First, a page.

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Speeders in firing line





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More volunteers are needed to operate speed cameras as part of a community Speedwatch team.

Southwell Safer Neighbourhood Group wants to re-establish the Speedwatch campaign.

Southwell was one of the first areas in Newark and Sherwood to operate Speedwatch.

The town council paid £1,200 for its own speed camera four years ago.

The chairman of the council, Mrs Beryl Prentice, said: “Speedwatch is not a responsibility of the town council but to have the equipment and not use it puts an awful pressure on the council because we feel we should be volunteering.”

Mr Brendan Haigh said he was concerned that the equipment was not being used.

“There are a few volunteers but we just aren’t doing anything about it,” he said.

“It is going to be very hard to recruit people in the future if we don’t get this going again.”

Speedwatch volunteers are trained to use speed cameras.

The Southwell area commander, Inspector Andy Gan, said Speedwatch campaigns could be ineffective in towns because it was usually local people who were speeding and they knew that Speedwatch teams could not issue fines.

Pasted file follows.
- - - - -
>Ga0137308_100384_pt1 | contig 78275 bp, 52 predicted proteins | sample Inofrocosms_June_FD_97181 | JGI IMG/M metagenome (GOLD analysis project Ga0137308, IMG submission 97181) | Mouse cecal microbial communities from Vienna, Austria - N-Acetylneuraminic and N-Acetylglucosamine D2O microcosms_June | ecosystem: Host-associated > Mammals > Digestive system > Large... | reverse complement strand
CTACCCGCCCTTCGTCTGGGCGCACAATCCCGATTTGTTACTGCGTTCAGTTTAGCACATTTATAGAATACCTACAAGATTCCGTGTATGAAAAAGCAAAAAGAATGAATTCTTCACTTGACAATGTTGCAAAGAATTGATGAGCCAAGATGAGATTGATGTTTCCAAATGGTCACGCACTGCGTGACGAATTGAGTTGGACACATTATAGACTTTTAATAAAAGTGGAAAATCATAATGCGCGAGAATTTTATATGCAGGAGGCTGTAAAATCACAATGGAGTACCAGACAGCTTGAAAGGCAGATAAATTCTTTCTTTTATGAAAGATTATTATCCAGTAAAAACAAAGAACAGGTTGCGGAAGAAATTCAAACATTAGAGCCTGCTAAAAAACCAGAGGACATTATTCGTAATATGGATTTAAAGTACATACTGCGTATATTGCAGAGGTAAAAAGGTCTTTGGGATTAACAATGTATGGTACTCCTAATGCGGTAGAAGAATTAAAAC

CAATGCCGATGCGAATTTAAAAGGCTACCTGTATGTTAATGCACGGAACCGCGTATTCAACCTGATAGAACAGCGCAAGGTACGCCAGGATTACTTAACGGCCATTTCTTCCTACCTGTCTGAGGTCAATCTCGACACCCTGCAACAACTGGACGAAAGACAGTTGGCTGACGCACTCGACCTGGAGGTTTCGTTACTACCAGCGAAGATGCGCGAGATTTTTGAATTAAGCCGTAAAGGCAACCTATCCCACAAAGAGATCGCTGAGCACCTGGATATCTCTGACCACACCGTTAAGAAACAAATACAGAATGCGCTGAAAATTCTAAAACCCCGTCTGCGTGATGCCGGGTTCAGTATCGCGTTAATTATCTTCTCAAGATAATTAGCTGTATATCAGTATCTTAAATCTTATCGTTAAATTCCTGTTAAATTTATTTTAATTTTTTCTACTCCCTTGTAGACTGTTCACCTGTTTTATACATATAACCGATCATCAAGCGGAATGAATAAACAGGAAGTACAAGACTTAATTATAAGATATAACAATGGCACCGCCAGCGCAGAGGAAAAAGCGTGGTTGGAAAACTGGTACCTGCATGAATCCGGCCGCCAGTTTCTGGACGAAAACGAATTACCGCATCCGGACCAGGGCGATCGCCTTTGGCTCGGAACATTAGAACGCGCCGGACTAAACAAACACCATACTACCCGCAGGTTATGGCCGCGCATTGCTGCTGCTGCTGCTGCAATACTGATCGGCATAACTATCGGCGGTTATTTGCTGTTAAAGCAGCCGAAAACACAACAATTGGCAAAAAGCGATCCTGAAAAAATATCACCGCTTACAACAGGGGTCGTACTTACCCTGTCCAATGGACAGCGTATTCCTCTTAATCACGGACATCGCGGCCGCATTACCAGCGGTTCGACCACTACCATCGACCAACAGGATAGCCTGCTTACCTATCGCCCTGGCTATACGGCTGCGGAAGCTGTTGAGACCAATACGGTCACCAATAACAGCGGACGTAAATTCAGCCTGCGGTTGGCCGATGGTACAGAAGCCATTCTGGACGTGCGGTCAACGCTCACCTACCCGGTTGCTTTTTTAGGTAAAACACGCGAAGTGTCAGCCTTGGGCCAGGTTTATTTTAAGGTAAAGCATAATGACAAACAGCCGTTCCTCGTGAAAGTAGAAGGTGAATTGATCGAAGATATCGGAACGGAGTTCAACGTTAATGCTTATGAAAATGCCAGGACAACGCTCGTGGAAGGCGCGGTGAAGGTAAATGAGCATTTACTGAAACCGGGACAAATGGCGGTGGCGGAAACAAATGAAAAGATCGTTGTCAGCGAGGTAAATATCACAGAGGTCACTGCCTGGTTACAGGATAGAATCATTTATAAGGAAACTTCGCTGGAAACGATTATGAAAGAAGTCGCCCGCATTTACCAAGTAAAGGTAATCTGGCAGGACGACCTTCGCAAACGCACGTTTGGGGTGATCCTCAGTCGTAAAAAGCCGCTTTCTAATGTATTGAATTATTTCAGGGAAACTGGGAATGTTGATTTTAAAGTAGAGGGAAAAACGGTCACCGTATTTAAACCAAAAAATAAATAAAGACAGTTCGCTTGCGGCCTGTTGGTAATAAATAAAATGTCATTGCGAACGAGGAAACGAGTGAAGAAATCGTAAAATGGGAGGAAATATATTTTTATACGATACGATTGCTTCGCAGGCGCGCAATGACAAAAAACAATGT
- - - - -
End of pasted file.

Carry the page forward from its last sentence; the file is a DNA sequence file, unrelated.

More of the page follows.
He said Speedwatch would be more effective if it was combined with a police campaign because then people would not know whether they were going to receive a warning letter or be fined.

People caught speeding by Speedwatch volunteers are sent warning letters by the police and after three warnings may face prosecution.

Inspector Gan said the beat manager for Southwell, Pc Tony Hayes, had recently been trained to use a police speed camera.

“He is currently organising the time when he is going to get out to Southwell and the surrounding villages,” said Inspector Gan.

Mrs Beryl Rimmer, the town councillor with responsibility for Speedwatch, said she hoped to work closely with the police to re-establish a campaign and recruit more volunteers.



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